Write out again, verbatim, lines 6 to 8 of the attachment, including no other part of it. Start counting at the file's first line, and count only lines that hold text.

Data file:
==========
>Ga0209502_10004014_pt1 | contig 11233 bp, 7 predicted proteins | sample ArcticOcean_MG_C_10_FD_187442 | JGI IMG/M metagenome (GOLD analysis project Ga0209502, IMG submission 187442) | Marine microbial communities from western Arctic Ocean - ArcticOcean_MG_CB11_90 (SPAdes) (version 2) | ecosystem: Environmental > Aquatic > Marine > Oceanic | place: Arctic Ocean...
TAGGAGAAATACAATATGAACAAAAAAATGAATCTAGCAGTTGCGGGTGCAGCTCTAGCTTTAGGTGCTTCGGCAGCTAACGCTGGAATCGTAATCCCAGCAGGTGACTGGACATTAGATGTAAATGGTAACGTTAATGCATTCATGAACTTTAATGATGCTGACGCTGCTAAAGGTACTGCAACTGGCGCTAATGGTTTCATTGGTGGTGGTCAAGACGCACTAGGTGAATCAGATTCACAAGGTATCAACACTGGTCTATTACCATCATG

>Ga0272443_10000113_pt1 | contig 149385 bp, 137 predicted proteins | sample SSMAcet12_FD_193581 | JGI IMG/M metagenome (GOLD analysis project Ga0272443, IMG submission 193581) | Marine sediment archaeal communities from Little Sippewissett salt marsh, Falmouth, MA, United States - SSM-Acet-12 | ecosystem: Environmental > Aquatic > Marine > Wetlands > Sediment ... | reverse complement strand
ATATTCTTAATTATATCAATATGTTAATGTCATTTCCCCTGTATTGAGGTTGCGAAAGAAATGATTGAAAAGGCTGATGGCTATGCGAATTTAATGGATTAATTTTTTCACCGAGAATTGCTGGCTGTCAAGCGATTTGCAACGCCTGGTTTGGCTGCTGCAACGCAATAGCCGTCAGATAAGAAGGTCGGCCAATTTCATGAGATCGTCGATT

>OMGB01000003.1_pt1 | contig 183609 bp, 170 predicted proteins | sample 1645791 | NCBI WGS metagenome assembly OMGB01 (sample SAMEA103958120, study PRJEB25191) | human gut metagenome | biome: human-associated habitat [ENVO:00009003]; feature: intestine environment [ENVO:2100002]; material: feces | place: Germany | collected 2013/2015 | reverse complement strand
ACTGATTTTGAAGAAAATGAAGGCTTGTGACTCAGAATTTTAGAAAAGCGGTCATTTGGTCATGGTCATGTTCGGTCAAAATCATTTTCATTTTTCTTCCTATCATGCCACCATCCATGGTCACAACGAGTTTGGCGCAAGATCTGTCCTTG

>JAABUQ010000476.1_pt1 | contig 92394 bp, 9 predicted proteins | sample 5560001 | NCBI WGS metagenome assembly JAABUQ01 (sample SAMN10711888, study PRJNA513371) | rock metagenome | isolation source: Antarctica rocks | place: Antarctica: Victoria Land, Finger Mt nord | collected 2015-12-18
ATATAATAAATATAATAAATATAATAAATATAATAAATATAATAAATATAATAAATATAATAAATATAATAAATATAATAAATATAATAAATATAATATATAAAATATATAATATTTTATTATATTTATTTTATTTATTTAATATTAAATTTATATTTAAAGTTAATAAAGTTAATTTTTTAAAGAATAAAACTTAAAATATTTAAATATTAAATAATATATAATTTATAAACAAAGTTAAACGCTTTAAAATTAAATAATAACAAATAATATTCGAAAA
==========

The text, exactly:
ACTGATTTTGAAGAAAATGAAGGCTTGTGACTCAGAATTTTAGAAAAGCGGTCATTTGGTCATGGTCATGTTCGGTCAAAATCATTTTCATTTTTCTTCCTATCATGCCACCATCCATGGTCACAACGAGTTTGGCGCAAGATCTGTCCTTG

>JAABUQ010000476.1_pt1 | contig 92394 bp, 9 predicted proteins | sample 5560001 | NCBI WGS metagenome assembly JAABUQ01 (sample SAMN10711888, study PRJNA513371) | rock metagenome | isolation source: Antarctica rocks | place: Antarctica: Victoria Land, Finger Mt nord | collected 2015-12-18
ATATAATAAATATAATAAATATAATAAATATAATAAATATAATAAATATAATAAATATAATAAATATAATAAATATAATAAATATAATAAATATAATATATAAAATATATAATATTTTATTATATTTATTTTATTTATTTAATATTAAATTTATATTTAAAGTTAATAAAGTTAATTTTTTAAAGAATAAAACTTAAAATATTTAAATATTAAATAATATATAATTTATAAACAAAGTTAAACGCTTTAAAATTAAATAATAACAAATAATATTCGAAAA